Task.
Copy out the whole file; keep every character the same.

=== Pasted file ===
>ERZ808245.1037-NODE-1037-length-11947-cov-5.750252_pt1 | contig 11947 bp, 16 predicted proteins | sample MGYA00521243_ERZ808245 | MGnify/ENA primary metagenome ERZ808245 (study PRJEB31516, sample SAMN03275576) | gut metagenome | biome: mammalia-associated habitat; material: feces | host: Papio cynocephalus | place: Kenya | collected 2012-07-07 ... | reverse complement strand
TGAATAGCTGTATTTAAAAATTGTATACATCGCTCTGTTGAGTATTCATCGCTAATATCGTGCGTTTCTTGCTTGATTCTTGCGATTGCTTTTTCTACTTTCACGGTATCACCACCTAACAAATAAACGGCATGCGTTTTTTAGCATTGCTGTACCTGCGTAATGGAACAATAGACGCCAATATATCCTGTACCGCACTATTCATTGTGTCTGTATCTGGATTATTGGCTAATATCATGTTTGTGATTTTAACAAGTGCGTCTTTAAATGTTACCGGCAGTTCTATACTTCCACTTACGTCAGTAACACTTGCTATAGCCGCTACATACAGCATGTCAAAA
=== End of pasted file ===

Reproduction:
>ERZ808245.1037-NODE-1037-length-11947-cov-5.750252_pt1 | contig 11947 bp, 16 predicted proteins | sample MGYA00521243_ERZ808245 | MGnify/ENA primary metagenome ERZ808245 (study PRJEB31516, sample SAMN03275576) | gut metagenome | biome: mammalia-associated habitat; material: feces | host: Papio cynocephalus | place: Kenya | collected 2012-07-07 ... | reverse complement strand
TGAATAGCTGTATTTAAAAATTGTATACATCGCTCTGTTGAGTATTCATCGCTAATATCGTGCGTTTCTTGCTTGATTCTTGCGATTGCTTTTTCTACTTTCACGGTATCACCACCTAACAAATAAACGGCATGCGTTTTTTAGCATTGCTGTACCTGCGTAATGGAACAATAGACGCCAATATATCCTGTACCGCACTATTCATTGTGTCTGTATCTGGATTATTGGCTAATATCATGTTTGTGATTTTAACAAGTGCGTCTTTAAATGTTACCGGCAGTTCTATACTTCCACTTACGTCAGTAACACTTGCTATAGCCGCTACATACAGCATGTCAAAA